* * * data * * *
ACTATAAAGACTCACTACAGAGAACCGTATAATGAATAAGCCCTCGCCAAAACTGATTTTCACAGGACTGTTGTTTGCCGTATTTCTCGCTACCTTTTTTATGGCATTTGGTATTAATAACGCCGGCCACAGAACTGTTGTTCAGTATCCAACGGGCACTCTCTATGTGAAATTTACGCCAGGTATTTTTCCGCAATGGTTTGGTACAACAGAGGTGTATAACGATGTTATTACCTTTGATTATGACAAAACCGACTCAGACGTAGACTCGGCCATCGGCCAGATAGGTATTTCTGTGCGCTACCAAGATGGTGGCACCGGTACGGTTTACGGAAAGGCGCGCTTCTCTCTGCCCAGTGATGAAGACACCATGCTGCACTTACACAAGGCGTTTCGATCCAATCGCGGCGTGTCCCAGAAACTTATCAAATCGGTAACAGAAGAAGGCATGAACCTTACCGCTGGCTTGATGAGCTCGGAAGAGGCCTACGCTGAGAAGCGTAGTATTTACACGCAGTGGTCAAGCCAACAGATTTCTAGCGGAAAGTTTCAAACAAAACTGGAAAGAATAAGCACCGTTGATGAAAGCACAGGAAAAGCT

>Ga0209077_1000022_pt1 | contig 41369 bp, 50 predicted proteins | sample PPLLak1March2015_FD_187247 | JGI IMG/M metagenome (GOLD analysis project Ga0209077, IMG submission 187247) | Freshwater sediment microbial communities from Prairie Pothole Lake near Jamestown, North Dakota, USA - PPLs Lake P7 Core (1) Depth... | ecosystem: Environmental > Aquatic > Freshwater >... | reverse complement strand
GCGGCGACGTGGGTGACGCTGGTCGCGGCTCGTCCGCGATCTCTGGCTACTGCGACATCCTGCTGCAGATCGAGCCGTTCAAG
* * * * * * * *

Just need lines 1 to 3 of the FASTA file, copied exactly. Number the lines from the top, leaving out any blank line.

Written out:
ACTATAAAGACTCACTACAGAGAACCGTATAATGAATAAGCCCTCGCCAAAACTGATTTTCACAGGACTGTTGTTTGCCGTATTTCTCGCTACCTTTTTTATGGCATTTGGTATTAATAACGCCGGCCACAGAACTGTTGTTCAGTATCCAACGGGCACTCTCTATGTGAAATTTACGCCAGGTATTTTTCCGCAATGGTTTGGTACAACAGAGGTGTATAACGATGTTATTACCTTTGATTATGACAAAACCGACTCAGACGTAGACTCGGCCATCGGCCAGATAGGTATTTCTGTGCGCTACCAAGATGGTGGCACCGGTACGGTTTACGGAAAGGCGCGCTTCTCTCTGCCCAGTGATGAAGACACCATGCTGCACTTACACAAGGCGTTTCGATCCAATCGCGGCGTGTCCCAGAAACTTATCAAATCGGTAACAGAAGAAGGCATGAACCTTACCGCTGGCTTGATGAGCTCGGAAGAGGCCTACGCTGAGAAGCGTAGTATTTACACGCAGTGGTCAAGCCAACAGATTTCTAGCGGAAAGTTTCAAACAAAACTGGAAAGAATAAGCACCGTTGATGAAAGCACAGGAAAAGCT

>Ga0209077_1000022_pt1 | contig 41369 bp, 50 predicted proteins | sample PPLLak1March2015_FD_187247 | JGI IMG/M metagenome (GOLD analysis project Ga0209077, IMG submission 187247) | Freshwater sediment microbial communities from Prairie Pothole Lake near Jamestown, North Dakota, USA - PPLs Lake P7 Core (1) Depth... | ecosystem: Environmental > Aquatic > Freshwater >... | reverse complement strand
GCGGCGACGTGGGTGACGCTGGTCGCGGCTCGTCCGCGATCTCTGGCTACTGCGACATCCTGCTGCAGATCGAGCCGTTCAAG